HomeWildThese Action-Packed Shots Show Some Of The Most Epic Animal Battles
These Action-Packed Shots Show Some Of The Most Epic Animal Battles
By Josie Adnitt
THESE ACTION-PACKED shots show some of the most vicious animal battles from around the world.
In one image, two 700-pound grizzly bears growled and snapped just inches away from their opponents face and lethally sharp teeth.
In another, two 1000-pound male Polar bears were fighting it out in a vicious face-off in Mantioba, Canada.
Others showed a pregnant leopard who sprung into the air and down onto a terrified warthog in Maasai Mara National Park, Kenya, two tigers reared up and battling for territory and mating rights in Ranthambhore, India, and two 8,000-pound hippos locking blood-stained jaws in the Okavango Delta, Botswana.
Animals fight with members of the same or different species for a number of reasons, but the most common include mating rights and territory, as well as food, water and shelter.
Aggression is an important part of an animal’s survival as they must be able to show that they are the biggest or strongest compared to their competition.
British/South African photographer Laura Dyer (33) captured the brawl between two hippos in the Okavango Delta.
“I’ve never seen a fight like it,” said Laura.
“All hell broke loose; they fought for over an hour, snarling, bellowing, and attacking each other with gaping mouths. Blood was flying everywhere.”
Photographer Chandrabhal Singh (45) from Pune, India, captured the fighting tigers. The two tigers were mother and daughter fighting it out over territory in Ranthambhore national park.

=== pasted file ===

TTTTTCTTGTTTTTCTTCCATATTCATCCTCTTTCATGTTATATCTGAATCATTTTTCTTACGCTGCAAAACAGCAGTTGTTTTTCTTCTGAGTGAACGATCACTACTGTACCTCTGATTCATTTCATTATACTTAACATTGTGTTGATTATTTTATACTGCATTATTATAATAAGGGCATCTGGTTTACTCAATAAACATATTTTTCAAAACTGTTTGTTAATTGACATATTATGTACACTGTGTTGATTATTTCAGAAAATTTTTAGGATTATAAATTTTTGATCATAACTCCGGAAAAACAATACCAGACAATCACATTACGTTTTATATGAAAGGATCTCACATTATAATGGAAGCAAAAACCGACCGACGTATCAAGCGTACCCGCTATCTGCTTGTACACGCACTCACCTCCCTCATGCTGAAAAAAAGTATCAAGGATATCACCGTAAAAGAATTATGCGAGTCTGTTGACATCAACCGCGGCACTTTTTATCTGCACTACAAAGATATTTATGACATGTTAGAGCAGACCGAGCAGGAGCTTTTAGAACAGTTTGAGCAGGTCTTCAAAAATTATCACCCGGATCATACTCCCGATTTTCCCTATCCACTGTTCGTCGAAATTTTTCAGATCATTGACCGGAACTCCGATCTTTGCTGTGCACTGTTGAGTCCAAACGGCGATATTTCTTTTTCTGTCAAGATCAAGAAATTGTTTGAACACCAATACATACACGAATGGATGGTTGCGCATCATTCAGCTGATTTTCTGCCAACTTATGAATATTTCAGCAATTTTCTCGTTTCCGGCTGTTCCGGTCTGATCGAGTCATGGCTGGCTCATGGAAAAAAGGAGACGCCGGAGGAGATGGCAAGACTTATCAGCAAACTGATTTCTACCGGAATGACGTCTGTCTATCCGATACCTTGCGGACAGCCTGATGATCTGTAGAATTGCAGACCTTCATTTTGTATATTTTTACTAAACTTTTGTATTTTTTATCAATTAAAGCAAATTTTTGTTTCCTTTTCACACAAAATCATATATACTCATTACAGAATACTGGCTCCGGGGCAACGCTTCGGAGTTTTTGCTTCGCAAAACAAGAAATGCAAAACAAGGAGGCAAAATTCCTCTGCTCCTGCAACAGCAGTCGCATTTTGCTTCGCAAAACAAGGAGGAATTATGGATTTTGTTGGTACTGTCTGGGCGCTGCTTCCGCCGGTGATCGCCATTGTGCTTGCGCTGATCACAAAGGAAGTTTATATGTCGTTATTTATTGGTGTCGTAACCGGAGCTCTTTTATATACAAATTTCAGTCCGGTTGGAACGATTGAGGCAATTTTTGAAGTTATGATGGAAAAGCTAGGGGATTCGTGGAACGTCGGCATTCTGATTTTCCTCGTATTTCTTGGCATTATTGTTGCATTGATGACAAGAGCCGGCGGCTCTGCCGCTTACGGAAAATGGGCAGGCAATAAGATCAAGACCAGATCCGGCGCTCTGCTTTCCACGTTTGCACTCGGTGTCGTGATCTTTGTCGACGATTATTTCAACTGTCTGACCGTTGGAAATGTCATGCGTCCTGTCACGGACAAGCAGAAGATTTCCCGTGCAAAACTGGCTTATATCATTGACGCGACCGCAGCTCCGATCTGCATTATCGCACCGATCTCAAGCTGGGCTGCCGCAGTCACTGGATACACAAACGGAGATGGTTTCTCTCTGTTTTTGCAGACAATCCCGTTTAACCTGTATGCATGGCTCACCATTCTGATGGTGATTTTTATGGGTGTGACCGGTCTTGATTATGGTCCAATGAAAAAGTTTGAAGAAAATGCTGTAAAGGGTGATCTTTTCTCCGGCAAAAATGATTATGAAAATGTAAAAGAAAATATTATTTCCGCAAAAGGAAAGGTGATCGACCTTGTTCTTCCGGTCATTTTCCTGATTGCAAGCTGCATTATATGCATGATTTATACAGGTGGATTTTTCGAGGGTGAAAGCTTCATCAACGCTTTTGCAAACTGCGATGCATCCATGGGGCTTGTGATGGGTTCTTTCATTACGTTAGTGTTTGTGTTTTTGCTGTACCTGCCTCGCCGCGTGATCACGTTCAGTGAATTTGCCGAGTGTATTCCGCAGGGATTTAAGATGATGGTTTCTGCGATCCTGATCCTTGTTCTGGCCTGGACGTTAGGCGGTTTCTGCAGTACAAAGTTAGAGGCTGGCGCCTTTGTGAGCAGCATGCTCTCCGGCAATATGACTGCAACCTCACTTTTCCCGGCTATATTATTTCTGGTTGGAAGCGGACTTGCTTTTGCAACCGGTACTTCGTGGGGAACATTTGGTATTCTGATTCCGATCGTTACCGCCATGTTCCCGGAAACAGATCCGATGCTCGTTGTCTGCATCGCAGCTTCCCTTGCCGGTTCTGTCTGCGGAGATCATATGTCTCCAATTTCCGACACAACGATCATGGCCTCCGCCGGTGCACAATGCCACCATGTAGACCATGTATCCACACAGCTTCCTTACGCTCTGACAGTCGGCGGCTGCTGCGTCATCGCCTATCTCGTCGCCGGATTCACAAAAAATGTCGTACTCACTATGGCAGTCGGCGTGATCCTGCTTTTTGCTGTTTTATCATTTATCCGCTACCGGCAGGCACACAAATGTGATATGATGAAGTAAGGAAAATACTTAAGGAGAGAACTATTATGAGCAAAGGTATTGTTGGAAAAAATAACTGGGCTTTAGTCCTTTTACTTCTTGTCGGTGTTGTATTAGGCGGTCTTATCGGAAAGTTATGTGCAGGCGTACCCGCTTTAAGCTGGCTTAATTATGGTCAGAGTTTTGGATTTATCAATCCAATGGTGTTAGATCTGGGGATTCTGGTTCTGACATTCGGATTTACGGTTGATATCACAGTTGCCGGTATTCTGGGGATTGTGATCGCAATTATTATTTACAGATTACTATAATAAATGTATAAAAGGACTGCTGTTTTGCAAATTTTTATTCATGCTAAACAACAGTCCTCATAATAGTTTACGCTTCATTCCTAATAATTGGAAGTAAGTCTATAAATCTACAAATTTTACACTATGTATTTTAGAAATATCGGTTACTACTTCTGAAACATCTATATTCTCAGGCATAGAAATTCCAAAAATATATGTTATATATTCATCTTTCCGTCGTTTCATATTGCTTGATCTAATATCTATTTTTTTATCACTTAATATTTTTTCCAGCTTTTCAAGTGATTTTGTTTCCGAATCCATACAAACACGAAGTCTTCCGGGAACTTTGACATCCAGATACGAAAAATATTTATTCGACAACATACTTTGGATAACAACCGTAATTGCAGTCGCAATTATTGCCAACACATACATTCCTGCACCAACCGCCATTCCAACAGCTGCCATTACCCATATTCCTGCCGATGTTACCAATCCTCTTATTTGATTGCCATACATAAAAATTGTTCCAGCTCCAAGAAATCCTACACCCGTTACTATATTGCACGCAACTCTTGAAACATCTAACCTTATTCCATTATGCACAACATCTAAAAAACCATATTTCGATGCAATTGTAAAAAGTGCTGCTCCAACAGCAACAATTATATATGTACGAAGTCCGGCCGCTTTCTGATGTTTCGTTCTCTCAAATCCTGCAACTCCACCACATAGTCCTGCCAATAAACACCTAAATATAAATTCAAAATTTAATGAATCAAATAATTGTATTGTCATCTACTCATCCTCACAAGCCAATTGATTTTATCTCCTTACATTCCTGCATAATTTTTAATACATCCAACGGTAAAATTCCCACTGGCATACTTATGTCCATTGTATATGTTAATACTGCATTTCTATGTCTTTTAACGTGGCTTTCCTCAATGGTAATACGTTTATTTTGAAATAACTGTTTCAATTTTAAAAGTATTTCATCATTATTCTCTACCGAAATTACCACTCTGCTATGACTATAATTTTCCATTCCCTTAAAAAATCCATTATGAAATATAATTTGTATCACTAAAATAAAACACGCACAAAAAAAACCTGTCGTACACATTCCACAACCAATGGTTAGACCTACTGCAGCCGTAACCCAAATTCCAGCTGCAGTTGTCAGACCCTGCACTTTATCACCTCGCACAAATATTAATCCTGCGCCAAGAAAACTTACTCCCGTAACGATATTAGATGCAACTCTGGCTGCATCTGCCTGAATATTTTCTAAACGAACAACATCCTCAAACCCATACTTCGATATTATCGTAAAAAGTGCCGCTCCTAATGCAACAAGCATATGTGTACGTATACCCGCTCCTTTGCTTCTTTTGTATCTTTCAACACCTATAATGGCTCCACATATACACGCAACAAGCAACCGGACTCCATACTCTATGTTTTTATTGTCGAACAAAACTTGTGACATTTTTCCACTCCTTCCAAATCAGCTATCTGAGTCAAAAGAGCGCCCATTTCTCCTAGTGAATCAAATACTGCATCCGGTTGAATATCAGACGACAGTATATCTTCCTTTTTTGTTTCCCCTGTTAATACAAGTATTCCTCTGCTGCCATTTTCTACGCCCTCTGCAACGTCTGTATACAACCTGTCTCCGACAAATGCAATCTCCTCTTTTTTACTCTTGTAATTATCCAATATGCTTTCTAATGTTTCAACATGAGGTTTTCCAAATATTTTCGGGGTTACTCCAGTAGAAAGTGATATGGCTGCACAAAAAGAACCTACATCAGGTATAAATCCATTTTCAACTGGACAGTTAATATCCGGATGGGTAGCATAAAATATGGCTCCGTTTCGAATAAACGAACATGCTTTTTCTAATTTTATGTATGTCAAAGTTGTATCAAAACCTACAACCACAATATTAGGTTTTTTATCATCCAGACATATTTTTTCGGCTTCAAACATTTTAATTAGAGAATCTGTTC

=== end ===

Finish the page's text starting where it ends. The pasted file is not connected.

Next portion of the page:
“The scenic and prime territory was ruled by the legendary tigress Machali,” Chandrabhal said.
“The daughter should have sought some new territory for herself elsewhere in the forest but claiming territory is tough for young tigers as there’s not much space.
“The daughter went to see if she could share her mother’s territory, but the mother defended her land – chasing off her daughter.”
Photographer, Temujin Johnson (25), from Cape Town, South Africa captured the incredibly rare sight of a group of 10-inch male African Bullfrogs gathered to establish a breeding pool. The Bullfrogs then fight it out amongst themselves until one frog establishes control of the centre of the pool.
“This spectacle only happens once a year if the rains are heavy enough,” said Temujin.
“Pools of at least sixty to one-hundred millimetres of water must form in order to draw the bullfrogs out.
“Once the centre was established, the males began their calls – a short deep rumble which lasted for a few seconds.”